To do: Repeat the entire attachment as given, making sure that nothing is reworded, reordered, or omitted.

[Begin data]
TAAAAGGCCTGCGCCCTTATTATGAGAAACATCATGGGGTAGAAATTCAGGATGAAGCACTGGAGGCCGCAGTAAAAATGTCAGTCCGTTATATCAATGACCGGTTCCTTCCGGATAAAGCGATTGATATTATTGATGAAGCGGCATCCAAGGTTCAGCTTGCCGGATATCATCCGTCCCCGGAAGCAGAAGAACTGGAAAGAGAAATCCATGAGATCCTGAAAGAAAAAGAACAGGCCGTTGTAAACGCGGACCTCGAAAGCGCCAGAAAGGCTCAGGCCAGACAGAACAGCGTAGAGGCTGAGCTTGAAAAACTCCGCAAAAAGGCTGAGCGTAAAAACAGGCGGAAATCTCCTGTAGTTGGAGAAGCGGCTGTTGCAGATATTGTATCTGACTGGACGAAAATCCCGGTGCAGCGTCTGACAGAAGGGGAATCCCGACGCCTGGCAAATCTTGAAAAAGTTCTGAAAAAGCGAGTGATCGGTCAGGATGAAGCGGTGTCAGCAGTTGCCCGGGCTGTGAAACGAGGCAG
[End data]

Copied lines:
TAAAAGGCCTGCGCCCTTATTATGAGAAACATCATGGGGTAGAAATTCAGGATGAAGCACTGGAGGCCGCAGTAAAAATGTCAGTCCGTTATATCAATGACCGGTTCCTTCCGGATAAAGCGATTGATATTATTGATGAAGCGGCATCCAAGGTTCAGCTTGCCGGATATCATCCGTCCCCGGAAGCAGAAGAACTGGAAAGAGAAATCCATGAGATCCTGAAAGAAAAAGAACAGGCCGTTGTAAACGCGGACCTCGAAAGCGCCAGAAAGGCTCAGGCCAGACAGAACAGCGTAGAGGCTGAGCTTGAAAAACTCCGCAAAAAGGCTGAGCGTAAAAACAGGCGGAAATCTCCTGTAGTTGGAGAAGCGGCTGTTGCAGATATTGTATCTGACTGGACGAAAATCCCGGTGCAGCGTCTGACAGAAGGGGAATCCCGACGCCTGGCAAATCTTGAAAAAGTTCTGAAAAAGCGAGTGATCGGTCAGGATGAAGCGGTGTCAGCAGTTGCCCGGGCTGTGAAACGAGGCAG